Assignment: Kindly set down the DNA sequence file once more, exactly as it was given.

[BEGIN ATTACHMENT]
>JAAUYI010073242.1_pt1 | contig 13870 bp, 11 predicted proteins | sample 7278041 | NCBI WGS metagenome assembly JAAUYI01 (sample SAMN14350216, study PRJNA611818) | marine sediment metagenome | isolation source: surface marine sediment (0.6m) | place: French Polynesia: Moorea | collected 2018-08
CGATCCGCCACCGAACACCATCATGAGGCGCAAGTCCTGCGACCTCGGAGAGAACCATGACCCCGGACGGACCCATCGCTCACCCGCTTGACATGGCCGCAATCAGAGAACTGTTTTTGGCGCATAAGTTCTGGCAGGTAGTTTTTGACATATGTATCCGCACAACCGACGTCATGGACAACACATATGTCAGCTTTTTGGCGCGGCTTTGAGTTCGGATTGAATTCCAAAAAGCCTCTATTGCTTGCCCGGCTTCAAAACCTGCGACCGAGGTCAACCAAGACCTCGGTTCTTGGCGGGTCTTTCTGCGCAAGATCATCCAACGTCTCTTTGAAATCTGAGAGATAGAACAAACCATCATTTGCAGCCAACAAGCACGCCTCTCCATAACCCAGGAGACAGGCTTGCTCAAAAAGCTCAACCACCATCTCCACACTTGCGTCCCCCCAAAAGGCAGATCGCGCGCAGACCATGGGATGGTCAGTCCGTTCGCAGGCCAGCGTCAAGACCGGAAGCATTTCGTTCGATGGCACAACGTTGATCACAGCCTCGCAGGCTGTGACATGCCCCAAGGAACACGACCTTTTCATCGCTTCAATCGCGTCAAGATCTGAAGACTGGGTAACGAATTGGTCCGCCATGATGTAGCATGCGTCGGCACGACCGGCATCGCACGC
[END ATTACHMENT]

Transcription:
>JAAUYI010073242.1_pt1 | contig 13870 bp, 11 predicted proteins | sample 7278041 | NCBI WGS metagenome assembly JAAUYI01 (sample SAMN14350216, study PRJNA611818) | marine sediment metagenome | isolation source: surface marine sediment (0.6m) | place: French Polynesia: Moorea | collected 2018-08
CGATCCGCCACCGAACACCATCATGAGGCGCAAGTCCTGCGACCTCGGAGAGAACCATGACCCCGGACGGACCCATCGCTCACCCGCTTGACATGGCCGCAATCAGAGAACTGTTTTTGGCGCATAAGTTCTGGCAGGTAGTTTTTGACATATGTATCCGCACAACCGACGTCATGGACAACACATATGTCAGCTTTTTGGCGCGGCTTTGAGTTCGGATTGAATTCCAAAAAGCCTCTATTGCTTGCCCGGCTTCAAAACCTGCGACCGAGGTCAACCAAGACCTCGGTTCTTGGCGGGTCTTTCTGCGCAAGATCATCCAACGTCTCTTTGAAATCTGAGAGATAGAACAAACCATCATTTGCAGCCAACAAGCACGCCTCTCCATAACCCAGGAGACAGGCTTGCTCAAAAAGCTCAACCACCATCTCCACACTTGCGTCCCCCCAAAAGGCAGATCGCGCGCAGACCATGGGATGGTCAGTCCGTTCGCAGGCCAGCGTCAAGACCGGAAGCATTTCGTTCGATGGCACAACGTTGATCACAGCCTCGCAGGCTGTGACATGCCCCAAGGAACACGACCTTTTCATCGCTTCAATCGCGTCAAGATCTGAAGACTGGGTAACGAATTGGTCCGCCATGATGTAGCATGCGTCGGCACGACCGGCATCGCACGC